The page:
This is an update of an article that originally appeared in the Hong Kong-based magazine, Ecozine in the spring of 2015.
Over the past few months, I’ve noticed something curious whenever I climb to the top of a wind turbine. Looking out over the landscape from my bird’s-eye view 80 meters above ground, I often find myself thinking about John Lennon: wondering what kind of songs he would have written about climate change if he were still alive today. Wondering what lyrics he would have invented to underscore the urgency of global action and, simultaneously, to promote solutions to climate change such as these wind turbines that I love to photograph.
In this age of the Anthropocene, what poetry would Lennon create to challenge the status quo and inspire radical change, as he did with Imagine, his 1971 iconic anthem at the height of the Vietnam War and one of the most influential protest songs in history?
Discussing the enduring popularity of Imagine’s gentle melody and simple lyrics – both of which camouflage radical anti-war and anti-capitalist ideals – Lennon is quoted by author Geoffrey Guiliani as saying: “Now I understand what you have to do: put your political message across with a little honey… our work is to tell [apathetic young people] there is still hope and still a lot to do.”
He clearly didn’t mean “sugar coating.” I suspect Lennon figured out in his short life what has taken behavioural scientists and communications experts decades to understand: that you can’t change an individual’s or society’s behaviour by clobbering them over the head with constant negative imagery and doom-and-gloom stories. As Amory Lovins has famously said: “You can’t depress people into action.” Instead, let’s offer hope, a tangible way forward, creative solutions, a light at the end of the proverbial tunnel. Yes, even a little dab of honey.
Lennon’s advice is particularly relevant to climate change artists. As I have previously written on this blog, artists from all disciplines and from all corners of the globe must rise to the challenge to collectively transform apathy into action, despair into hope.
Baptized by the protest music of the 60s and 70s, I have great faith in the power of poets, songwriters and other artists à la Dylan and Lennon to define and influence a whole generation through music. It’s just that they seem to be conspicuously missing right now, when we need them most. Echoing the New York Times’ Andrew Revkin, I believe we are long overdue for a new wave of protest musicians to burst onto the scene Woodstock-style to question authority, motivate Millennials and the so-called iGeneration to get involved, to march in the streets, to raise their voices, to divest from fossil fuels, to not lose hope, and to show the rest of us how to embrace the inevitable transition towards a post-carbon, clean energy economy.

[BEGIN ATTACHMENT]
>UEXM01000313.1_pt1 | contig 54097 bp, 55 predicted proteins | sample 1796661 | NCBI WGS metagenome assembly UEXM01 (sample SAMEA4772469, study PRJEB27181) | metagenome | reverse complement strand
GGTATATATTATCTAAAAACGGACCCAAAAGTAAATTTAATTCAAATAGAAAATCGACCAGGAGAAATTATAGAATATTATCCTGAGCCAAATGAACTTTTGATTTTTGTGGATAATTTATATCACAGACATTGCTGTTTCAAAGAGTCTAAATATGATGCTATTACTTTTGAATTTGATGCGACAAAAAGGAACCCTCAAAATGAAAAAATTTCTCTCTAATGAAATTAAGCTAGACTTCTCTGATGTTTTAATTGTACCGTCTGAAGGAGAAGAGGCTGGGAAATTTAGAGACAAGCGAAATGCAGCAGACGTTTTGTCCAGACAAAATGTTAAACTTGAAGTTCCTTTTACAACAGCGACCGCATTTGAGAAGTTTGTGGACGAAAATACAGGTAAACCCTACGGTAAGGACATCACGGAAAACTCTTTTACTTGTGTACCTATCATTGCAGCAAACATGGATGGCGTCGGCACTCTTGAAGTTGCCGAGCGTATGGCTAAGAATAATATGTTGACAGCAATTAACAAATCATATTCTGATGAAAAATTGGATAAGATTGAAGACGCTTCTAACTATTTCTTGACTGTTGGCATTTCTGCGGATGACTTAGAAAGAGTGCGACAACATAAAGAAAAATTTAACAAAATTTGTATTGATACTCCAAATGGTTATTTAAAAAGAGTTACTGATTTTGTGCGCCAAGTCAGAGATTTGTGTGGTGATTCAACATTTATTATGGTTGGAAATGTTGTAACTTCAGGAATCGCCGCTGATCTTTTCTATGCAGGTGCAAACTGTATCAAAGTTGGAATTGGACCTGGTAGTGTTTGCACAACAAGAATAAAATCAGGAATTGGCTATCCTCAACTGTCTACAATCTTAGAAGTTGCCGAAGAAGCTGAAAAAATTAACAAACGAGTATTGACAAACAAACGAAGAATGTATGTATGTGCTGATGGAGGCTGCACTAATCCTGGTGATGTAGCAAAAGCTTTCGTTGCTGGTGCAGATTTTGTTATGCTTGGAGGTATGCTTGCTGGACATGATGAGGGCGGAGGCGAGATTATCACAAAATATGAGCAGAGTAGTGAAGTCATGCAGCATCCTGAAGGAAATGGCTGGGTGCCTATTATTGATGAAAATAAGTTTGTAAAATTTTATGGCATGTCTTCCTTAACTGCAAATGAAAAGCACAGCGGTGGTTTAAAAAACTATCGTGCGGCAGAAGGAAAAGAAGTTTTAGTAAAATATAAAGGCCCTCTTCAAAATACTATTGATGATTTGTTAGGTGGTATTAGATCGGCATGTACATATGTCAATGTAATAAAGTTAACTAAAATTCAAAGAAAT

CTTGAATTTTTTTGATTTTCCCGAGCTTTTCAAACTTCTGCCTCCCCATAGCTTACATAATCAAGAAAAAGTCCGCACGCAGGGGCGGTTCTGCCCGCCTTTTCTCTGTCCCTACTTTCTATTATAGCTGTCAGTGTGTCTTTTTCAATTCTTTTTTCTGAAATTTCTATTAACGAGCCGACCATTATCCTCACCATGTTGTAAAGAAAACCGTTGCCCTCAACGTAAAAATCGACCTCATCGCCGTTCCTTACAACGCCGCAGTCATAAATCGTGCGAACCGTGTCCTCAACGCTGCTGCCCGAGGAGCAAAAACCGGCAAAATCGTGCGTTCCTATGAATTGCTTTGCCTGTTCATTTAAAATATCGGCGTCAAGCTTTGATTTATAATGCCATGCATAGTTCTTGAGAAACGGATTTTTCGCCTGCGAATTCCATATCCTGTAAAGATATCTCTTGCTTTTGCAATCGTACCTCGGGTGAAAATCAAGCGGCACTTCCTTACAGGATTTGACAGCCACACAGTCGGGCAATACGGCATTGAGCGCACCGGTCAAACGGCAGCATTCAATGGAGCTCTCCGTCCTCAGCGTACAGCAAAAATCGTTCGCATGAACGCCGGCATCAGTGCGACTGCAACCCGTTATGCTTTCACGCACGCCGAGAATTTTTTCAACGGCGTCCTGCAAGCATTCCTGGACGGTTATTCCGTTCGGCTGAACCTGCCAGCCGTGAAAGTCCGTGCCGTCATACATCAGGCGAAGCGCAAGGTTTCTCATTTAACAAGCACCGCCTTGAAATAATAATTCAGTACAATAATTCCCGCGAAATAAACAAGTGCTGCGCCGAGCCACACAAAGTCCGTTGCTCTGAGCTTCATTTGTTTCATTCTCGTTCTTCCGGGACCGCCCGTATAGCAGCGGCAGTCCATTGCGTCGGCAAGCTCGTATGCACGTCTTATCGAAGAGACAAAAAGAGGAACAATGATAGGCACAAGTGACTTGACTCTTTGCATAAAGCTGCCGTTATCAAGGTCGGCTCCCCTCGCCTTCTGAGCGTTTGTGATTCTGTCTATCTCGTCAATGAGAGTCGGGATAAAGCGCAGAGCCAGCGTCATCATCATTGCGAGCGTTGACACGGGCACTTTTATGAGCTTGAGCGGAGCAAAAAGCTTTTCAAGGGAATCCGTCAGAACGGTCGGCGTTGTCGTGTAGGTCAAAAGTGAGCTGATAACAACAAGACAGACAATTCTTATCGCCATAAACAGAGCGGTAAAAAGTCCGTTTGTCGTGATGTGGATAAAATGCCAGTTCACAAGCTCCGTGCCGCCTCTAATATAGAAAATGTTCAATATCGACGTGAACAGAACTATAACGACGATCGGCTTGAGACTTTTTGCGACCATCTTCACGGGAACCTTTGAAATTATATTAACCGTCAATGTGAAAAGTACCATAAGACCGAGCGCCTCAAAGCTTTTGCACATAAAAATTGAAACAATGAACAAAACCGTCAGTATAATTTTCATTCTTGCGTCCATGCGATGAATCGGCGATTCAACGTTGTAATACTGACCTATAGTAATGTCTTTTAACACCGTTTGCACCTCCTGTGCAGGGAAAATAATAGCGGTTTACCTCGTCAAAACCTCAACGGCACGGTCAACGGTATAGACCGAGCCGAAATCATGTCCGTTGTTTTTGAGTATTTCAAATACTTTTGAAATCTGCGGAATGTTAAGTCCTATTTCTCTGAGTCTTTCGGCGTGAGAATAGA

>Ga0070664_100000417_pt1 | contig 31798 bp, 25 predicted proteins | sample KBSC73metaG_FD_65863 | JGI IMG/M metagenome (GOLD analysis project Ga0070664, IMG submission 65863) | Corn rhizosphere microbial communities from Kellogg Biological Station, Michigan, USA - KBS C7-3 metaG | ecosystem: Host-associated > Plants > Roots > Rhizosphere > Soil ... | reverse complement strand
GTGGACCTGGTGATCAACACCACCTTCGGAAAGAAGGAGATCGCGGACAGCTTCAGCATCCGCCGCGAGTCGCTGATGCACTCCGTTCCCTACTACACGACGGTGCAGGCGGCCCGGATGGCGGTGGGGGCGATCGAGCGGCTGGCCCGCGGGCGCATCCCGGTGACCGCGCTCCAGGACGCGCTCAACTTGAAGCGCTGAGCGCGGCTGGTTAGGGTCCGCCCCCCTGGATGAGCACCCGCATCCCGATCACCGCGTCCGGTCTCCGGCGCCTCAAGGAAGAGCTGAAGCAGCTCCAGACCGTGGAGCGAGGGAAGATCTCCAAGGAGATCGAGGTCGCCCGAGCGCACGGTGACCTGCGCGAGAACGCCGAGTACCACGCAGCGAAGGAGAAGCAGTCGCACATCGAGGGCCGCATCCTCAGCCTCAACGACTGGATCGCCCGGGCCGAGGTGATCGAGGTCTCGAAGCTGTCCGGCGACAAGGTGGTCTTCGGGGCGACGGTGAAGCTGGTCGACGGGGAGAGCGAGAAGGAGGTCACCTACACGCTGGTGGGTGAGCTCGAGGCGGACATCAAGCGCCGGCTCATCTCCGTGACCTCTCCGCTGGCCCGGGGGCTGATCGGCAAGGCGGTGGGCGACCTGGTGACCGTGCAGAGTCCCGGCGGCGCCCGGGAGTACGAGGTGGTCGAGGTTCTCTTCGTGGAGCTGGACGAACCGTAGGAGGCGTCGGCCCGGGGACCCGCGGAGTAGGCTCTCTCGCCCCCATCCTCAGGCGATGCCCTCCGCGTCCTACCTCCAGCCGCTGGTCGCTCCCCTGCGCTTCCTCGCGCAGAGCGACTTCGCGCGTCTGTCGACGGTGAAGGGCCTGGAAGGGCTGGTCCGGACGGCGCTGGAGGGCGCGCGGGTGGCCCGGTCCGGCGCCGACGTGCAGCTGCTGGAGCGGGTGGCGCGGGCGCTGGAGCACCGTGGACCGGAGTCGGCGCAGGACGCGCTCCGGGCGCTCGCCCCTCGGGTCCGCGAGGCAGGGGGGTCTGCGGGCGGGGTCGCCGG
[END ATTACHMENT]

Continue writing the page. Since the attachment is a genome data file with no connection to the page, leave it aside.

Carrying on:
To put it simply: I’m convinced that Lennon would agree that protest music is the missing ingredient to breathe new life and a sense of urgency into the global climate change conversation.
As a photographer, I’ve taken Lennon’s advice to heart: I have decided to focus my camera exclusively on the way forward, on positive and tangible solutions to climate change, notably renewable energy. As a photographer, I am truly inspired by the breathtaking speed at which the clean tech industry is evolving. Much of this work is quite technical in nature; the challenge for me is to find ways to artistically interpret the social, public health and environmental benefits of these potential breakthroughs: energy storage; distributed energy; green architecture; solar powered roads; micro-wind turbines.
I now understand that we will never solve climate change by waiting for our politicians to fix it “for us.” No. At this time, it is the dreamers, the creative visionaries and risk takers such as Elon Musk and Danielle Fong who are moving us forward, imagining the future, inspiring radical transformation of the world as we know it.
I hope Lennon would approve of my taking liberties to modify his original lyrics by adapting them to the Anthropocene. You can listen to my version – Imagine No More Warming – here, sung and arranged by my friend Pierre Laurier. If any musicians out there reading this post would be interested in using these lyrics for a cover, I would be thrilled. Let me know your thoughts.
Joan Sullivan is a renewable energy photographer based in Québec, Canada. Since 2009, Joan has focused her cameras (and more recently her drones) exclusively on solutions to climate change. She is convinced that the inevitable transition to a 100% clean energy economy will happen faster – and within our lifetimes – by creating positive images and stories that help us visualize and embrace what a post-carbon future will look like. Joan collaborates frequently with filmmakers on documentary films that explore the human side of the energy transition. She is currently working on a photo book about the energy transition. Her renewable energy photos have been exhibited in group shows in Canada and the UK. You can find Joan on Twitter and Instagram.